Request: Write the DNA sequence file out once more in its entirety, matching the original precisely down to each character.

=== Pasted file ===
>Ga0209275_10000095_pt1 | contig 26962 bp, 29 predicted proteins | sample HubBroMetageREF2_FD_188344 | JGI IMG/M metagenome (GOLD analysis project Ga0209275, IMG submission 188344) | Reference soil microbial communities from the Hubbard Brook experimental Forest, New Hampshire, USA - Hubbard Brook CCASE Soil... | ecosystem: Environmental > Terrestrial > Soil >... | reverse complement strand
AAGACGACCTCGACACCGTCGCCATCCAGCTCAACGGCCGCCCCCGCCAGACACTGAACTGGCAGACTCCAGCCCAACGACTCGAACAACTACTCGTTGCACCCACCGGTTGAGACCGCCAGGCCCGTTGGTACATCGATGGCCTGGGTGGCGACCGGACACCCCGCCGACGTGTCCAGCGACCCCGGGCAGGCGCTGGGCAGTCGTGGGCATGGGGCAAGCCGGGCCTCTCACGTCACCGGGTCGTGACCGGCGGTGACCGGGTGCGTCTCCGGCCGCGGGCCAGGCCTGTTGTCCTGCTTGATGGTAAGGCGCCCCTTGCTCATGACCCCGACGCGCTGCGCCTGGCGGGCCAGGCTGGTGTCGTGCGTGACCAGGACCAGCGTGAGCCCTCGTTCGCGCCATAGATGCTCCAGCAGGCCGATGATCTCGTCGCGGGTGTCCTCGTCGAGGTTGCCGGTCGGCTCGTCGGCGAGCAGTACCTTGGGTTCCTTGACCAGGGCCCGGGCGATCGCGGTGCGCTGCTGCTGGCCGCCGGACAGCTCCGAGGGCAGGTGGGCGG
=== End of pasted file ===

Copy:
>Ga0209275_10000095_pt1 | contig 26962 bp, 29 predicted proteins | sample HubBroMetageREF2_FD_188344 | JGI IMG/M metagenome (GOLD analysis project Ga0209275, IMG submission 188344) | Reference soil microbial communities from the Hubbard Brook experimental Forest, New Hampshire, USA - Hubbard Brook CCASE Soil... | ecosystem: Environmental > Terrestrial > Soil >... | reverse complement strand
AAGACGACCTCGACACCGTCGCCATCCAGCTCAACGGCCGCCCCCGCCAGACACTGAACTGGCAGACTCCAGCCCAACGACTCGAACAACTACTCGTTGCACCCACCGGTTGAGACCGCCAGGCCCGTTGGTACATCGATGGCCTGGGTGGCGACCGGACACCCCGCCGACGTGTCCAGCGACCCCGGGCAGGCGCTGGGCAGTCGTGGGCATGGGGCAAGCCGGGCCTCTCACGTCACCGGGTCGTGACCGGCGGTGACCGGGTGCGTCTCCGGCCGCGGGCCAGGCCTGTTGTCCTGCTTGATGGTAAGGCGCCCCTTGCTCATGACCCCGACGCGCTGCGCCTGGCGGGCCAGGCTGGTGTCGTGCGTGACCAGGACCAGCGTGAGCCCTCGTTCGCGCCATAGATGCTCCAGCAGGCCGATGATCTCGTCGCGGGTGTCCTCGTCGAGGTTGCCGGTCGGCTCGTCGGCGAGCAGTACCTTGGGTTCCTTGACCAGGGCCCGGGCGATCGCGGTGCGCTGCTGCTGGCCGCCGGACAGCTCCGAGGGCAGGTGGGCGG